The date is 25 May, 2019. Late in the evening, Niko Kovač and his team are celebrating their victory in the DFB-Pokal in front of their fans, who are cheering them from the East Stand in Berlin’s Olympic stadium. Among these fans are some of the club’s and Kovač’s most loyal supporters. Their view is clear: this coach is one of us and we are going to treat him as such. By this gesture of moral support alone, they were able to provide a huge boost to his confidence.
Bayern had just played one of their best games of the season. They had beaten RB Leipzig 3-0 in the DFB-Pokal final. It had been a terrific and exciting game. Niko Kovač had added a second title to his earlier Bundesliga championship and completed the double for the season. There, under the nightly Berlin sky, erything came to a good end. All the discussion, all the problems, all the worries were glossed over by the performance on the day and during the later stages of the season.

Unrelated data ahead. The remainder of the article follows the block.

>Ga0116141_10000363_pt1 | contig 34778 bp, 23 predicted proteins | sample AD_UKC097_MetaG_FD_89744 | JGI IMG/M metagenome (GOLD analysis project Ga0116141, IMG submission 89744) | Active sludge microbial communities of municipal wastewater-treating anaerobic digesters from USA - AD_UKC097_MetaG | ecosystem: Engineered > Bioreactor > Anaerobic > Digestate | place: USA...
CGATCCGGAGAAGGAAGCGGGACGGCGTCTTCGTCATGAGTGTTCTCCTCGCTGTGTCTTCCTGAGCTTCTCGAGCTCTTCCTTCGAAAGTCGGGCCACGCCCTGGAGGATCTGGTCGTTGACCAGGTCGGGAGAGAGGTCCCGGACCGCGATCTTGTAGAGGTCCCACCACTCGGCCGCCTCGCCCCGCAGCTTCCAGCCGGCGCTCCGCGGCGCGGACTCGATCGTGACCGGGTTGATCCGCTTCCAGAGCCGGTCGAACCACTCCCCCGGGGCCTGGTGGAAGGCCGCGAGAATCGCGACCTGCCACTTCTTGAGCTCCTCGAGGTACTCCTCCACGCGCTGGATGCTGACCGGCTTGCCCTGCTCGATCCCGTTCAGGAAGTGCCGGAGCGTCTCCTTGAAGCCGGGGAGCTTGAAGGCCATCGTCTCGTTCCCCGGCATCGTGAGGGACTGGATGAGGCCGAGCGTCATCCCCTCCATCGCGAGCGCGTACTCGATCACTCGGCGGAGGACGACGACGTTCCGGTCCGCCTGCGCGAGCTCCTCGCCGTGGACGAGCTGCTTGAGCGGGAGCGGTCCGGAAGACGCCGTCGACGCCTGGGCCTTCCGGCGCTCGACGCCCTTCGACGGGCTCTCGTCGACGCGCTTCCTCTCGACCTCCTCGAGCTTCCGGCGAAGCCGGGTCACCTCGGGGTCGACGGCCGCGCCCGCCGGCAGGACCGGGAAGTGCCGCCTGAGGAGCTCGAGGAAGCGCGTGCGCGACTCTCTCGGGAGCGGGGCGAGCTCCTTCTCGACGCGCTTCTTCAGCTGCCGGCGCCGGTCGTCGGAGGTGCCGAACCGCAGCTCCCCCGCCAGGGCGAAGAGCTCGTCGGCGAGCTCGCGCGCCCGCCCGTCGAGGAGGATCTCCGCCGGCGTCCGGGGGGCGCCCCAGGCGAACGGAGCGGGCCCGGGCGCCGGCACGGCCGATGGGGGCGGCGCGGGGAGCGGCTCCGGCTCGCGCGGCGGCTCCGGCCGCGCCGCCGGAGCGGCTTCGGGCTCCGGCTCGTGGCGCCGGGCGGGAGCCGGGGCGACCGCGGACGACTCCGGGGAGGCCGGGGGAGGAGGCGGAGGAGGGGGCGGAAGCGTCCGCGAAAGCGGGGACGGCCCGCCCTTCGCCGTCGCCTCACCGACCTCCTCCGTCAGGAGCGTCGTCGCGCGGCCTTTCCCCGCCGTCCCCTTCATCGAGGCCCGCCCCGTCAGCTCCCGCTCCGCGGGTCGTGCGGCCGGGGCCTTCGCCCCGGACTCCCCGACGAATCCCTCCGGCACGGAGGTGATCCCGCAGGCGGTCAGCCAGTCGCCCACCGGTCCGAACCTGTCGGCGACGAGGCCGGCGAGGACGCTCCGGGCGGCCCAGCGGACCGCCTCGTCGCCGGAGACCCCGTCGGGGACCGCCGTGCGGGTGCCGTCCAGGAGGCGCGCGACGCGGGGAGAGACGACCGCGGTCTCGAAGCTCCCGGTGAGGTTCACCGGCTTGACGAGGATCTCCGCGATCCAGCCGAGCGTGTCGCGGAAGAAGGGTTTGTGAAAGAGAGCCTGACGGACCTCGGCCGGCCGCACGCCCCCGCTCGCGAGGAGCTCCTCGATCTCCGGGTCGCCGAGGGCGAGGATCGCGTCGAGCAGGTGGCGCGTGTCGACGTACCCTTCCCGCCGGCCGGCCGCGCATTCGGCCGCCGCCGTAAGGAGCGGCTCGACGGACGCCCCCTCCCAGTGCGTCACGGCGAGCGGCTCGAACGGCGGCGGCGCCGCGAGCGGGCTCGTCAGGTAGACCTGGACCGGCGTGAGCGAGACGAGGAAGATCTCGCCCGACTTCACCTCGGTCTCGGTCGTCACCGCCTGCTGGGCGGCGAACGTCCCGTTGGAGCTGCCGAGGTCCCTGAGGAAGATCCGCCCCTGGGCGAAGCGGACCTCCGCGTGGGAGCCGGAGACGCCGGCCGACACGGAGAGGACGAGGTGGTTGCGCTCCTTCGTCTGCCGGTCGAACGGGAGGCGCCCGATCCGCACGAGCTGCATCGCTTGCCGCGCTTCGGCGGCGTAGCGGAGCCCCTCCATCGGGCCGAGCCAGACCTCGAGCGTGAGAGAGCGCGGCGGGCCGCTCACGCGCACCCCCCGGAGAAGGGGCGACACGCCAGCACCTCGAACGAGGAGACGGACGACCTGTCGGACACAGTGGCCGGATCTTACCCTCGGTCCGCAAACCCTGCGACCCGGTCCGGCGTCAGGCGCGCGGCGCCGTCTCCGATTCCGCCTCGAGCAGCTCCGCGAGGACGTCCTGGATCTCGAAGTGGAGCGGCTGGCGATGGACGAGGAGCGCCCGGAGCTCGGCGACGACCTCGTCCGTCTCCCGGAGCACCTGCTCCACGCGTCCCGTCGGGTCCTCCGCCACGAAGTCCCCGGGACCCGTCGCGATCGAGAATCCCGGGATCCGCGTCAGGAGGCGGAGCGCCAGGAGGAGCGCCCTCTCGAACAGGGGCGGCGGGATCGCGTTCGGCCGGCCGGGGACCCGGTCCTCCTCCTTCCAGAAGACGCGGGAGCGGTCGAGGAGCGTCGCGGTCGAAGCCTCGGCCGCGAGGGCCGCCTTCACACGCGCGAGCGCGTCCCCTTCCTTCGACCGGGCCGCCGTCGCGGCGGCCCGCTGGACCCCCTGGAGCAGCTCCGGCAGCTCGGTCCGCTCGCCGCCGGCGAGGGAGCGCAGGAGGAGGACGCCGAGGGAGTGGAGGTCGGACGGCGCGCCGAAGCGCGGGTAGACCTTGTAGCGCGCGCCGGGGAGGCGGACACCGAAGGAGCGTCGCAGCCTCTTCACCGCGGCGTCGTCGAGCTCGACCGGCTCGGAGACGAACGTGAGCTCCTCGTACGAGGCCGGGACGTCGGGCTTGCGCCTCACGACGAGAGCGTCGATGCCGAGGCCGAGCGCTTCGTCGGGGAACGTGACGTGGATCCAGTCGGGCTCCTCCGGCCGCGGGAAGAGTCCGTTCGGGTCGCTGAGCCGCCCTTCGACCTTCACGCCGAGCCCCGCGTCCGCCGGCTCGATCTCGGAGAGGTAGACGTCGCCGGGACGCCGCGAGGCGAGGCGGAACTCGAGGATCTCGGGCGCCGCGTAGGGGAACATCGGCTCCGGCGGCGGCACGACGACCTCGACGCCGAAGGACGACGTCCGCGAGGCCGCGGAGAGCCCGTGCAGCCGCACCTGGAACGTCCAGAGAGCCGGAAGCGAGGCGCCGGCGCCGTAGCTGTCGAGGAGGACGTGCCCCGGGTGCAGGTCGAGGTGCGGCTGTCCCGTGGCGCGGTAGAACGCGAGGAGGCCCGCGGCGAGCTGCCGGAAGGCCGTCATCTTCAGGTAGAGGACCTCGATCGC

They were glossed over because they had never entirely disappeared. But Kovač is a fighter. He already was as a player. So there he was amidst his most faithful supporters, who kept chanting his name and finally managed to pass him a megaphone: “This would not have been possible without you!”, he shouted towards them, welling up in tears.
These moments marked the peak of his time at Bayern, the conclusion of which came quickly in the end. The nadir of the club in autumn of 2018 was followed by a long high, not least because of Niko Kovač and his work. Of course, he and the club missed their goals in the Champions League. The team’s strategic and tactical deficiencies proved too great. Not so much because Kovač was a bad coach, but because his ideas of football and those of the club ultimately proved to be too different.